WASHINGTON — After allegations that former President Donald Trump destroyed or mishandled some of his presidential documents, experts told a Senate committee Tuesday that Congress should make it easier for top government officials to comply with the Presidential Records Act and Federal Records Act and toughen enforcement of the laws.

“It’s important because this is our history,” said Anne Weismann, who serves as outside counsel for Citizens for Responsibility and Ethics in Washington and the Project on Government Oversight, two government watchdog groups.

“These records tell the story, our story as a nation. We can’t possibly understand how to chart a course forward if we don’t understand what happened in the past.”

Presidential recordkeeping came into the spotlight recently after a number of reports surfaced that Trump did not follow the Presidential Records Act’s recordkeeping rules. The National Archives and Records Administration recovered 15 boxes of documents, including classified materials, from Trump’s Mar-a-Lago residence and private club in January.

The Washington Post reported in late January and early February that Trump also routinely tore up various documents. New York Times reporter Maggie Haberman, who was writing a book, revealed in early February that White House staff found wads of paper blocking toilets that they believed the president had attempted to flush.

Before Trump, former Secretary of State Hillary Clinton came under fire for her use of an email account on a private server for both personal and work-related communications. Clinton used this account instead of a state.gov email account on a government server.

On Tuesday, the experts testified before the Senate Homeland Security and Governmental Affairs Committee on ways Congress could reform the reservation acts — an issue that appears to have support from both the Democratic chairman of the committee, Sen. Gary Peters of Michigan, and the top Republican, Sen. Rob Portman of Ohio.

Jason Baron, an information studies professor at the University of Maryland, said the laws need to keep up with new forms of technology, in particular ephemeral messaging. Ephemeral messaging refers to messages that are available for only a limited time before they are automatically deleted.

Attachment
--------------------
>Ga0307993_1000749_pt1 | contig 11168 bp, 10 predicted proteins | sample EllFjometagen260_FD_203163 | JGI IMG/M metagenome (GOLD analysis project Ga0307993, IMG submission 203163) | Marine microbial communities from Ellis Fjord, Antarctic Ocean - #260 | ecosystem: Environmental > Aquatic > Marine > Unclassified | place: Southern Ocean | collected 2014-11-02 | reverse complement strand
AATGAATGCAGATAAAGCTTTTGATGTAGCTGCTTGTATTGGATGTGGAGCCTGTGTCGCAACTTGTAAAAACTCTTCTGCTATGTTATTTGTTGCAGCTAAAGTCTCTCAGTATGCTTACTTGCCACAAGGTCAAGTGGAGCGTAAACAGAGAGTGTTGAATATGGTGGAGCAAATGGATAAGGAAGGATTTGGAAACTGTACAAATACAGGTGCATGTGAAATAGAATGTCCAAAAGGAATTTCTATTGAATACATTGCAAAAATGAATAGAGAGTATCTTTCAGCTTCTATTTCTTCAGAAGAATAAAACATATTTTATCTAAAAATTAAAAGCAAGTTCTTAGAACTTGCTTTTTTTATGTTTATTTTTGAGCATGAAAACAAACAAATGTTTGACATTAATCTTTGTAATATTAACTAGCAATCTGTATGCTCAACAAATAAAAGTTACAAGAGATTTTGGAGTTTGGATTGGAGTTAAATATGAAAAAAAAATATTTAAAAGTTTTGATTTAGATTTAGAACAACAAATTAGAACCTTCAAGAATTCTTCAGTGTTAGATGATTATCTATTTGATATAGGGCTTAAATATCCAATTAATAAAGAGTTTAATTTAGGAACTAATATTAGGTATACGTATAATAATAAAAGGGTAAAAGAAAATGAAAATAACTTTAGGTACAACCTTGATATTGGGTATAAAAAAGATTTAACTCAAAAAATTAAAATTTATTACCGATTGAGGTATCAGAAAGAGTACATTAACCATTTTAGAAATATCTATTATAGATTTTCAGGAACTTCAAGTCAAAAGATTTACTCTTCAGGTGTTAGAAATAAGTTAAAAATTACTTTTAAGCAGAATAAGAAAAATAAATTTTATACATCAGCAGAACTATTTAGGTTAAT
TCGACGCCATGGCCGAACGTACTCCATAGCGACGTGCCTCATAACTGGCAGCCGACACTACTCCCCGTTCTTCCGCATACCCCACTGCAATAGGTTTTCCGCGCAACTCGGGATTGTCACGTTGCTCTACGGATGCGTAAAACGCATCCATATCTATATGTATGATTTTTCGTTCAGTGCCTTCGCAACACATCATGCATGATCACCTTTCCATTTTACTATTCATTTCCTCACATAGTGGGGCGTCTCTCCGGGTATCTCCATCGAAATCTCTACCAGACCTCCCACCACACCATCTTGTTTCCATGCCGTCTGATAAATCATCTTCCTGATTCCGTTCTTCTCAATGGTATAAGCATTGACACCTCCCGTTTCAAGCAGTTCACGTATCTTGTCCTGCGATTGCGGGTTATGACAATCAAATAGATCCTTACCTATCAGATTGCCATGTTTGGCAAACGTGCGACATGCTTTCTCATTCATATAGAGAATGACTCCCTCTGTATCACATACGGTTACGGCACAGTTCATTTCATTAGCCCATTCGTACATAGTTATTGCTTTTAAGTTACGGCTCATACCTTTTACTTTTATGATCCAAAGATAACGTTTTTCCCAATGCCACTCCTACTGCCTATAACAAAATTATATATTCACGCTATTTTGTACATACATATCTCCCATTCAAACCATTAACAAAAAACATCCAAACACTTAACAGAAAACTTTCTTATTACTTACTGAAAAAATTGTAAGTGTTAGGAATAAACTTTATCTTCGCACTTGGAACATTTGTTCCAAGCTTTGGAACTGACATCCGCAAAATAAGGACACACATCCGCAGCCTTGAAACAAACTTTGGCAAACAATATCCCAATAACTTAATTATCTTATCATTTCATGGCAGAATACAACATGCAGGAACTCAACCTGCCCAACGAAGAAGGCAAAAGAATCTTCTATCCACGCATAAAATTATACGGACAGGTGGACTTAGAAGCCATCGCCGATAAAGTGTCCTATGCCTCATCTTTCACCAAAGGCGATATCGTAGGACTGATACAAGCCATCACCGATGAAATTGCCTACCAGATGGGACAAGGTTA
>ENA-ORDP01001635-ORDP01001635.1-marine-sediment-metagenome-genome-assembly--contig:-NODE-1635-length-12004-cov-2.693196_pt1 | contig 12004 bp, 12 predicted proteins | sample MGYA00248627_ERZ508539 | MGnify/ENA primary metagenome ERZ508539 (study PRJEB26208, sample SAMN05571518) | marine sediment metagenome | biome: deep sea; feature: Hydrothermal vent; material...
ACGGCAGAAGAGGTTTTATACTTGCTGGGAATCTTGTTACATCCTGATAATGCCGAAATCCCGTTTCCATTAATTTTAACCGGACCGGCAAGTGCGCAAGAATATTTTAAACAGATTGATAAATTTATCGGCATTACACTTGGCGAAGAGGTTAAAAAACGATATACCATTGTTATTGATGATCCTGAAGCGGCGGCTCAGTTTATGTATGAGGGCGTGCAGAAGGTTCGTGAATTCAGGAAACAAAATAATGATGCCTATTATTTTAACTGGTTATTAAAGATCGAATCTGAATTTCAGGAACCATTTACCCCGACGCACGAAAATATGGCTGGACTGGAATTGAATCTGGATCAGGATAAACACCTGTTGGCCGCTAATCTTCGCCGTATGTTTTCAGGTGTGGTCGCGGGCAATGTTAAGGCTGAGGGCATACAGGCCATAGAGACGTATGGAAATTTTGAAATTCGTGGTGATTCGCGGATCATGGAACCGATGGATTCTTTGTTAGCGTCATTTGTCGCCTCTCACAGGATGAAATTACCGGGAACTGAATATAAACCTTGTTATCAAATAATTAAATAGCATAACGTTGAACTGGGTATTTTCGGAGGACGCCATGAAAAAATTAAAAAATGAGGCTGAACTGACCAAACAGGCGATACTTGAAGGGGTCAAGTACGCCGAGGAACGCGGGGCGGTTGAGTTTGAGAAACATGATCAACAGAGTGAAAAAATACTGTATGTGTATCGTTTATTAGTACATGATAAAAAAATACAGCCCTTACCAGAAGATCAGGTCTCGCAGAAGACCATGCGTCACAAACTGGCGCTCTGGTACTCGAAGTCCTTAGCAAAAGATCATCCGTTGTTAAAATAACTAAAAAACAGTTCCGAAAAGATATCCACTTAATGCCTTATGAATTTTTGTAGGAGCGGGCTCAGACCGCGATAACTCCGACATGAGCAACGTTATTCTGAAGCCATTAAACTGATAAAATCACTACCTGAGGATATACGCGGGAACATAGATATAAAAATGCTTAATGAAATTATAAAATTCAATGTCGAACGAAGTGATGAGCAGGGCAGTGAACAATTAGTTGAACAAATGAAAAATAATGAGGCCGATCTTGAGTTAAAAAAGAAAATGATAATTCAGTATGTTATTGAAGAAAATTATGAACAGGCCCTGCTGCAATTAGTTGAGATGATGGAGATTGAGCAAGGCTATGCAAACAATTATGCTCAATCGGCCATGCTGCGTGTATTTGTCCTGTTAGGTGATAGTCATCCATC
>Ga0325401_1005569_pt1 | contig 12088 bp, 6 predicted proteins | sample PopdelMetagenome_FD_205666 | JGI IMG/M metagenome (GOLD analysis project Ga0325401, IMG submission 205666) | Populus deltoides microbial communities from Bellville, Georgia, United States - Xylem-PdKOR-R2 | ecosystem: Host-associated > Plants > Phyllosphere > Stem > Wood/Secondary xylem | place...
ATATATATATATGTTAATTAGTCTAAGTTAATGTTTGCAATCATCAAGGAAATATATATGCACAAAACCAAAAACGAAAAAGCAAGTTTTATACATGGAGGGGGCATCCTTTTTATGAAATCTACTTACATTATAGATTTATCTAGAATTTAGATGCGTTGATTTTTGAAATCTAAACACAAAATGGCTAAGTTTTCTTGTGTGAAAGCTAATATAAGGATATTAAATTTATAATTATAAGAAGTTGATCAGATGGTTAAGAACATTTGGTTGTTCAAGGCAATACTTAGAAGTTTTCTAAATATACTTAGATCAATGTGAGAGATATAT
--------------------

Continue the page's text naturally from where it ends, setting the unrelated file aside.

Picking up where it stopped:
“Such messages when used by officials on matters relating to government business simply vanish from history,” Baron said.

Both Baron and Jonathan Turley, a professor of public interest law at the George Washington University Law School, suggested that Congress ban use of ephemeral messaging apps by officials covered by the laws unless the technology can be modified to produce a record.

Baron and Turley also said use of the Capstone approach should be required in the laws. The Capstone approach was created by the National Archives to provide agencies with an easier method for staying compliant with records laws and to replace an outdated method that required individuals to manually manage their email content.

“One of the reasons that Capstone is so successful, even though voluntary on the part of about 200 federal agencies, is because it automates the process,” Baron said.

“It takes the burden away from people so that the computer system can basically take senior level officials’ emails and put them into an archive without anybody having to manually do anything.”

Weismann said the two acts also lack sufficient enforcement mechanisms. She said judges have said they have no authority to enforce the Presidential Records Act, defeating her repeated attempts to address recordkeeping violations through litigation.

“Why did Congress enact such a toothless law?” she asked. “It assumed presidents would voluntarily comply, both because they would surely recognize the rule of law that is so fundamental to our democracy and because they would want to preserve their place in history through a full historical record.”

Since this has not been universally successful, Weismann suggested that Congress eliminate the disposal provision of the act, which allows the president to seek disposal of some records.

Weismann also suggested a number of other possible reforms, such as requiring the White House counsel to certify that Presidential Records Act-covered employees are complying with the law or enacting a mandatory reporting requirement for the White House counsel to advise the head of the National Archives and the attorney general about the actual or threatened destruction of records.

Additionally, with the National Archives and Records Administration moving to only accept electronic records by the end of this year, Baron said the number of those records will increase significantly, and the National Archives should use new forms of technology to assist with this increase, such as new advanced search technologies, advanced data analytics and machine learning.

Weismann added that she hopes the issue will not be dismissed as partisan politics in Washington.

“Absent a legislative fix, the gap in our historical record will continue to widen, and government officials including those at the highest levels will feel empowered to ignore their recordkeeping obligations at will,” she said.

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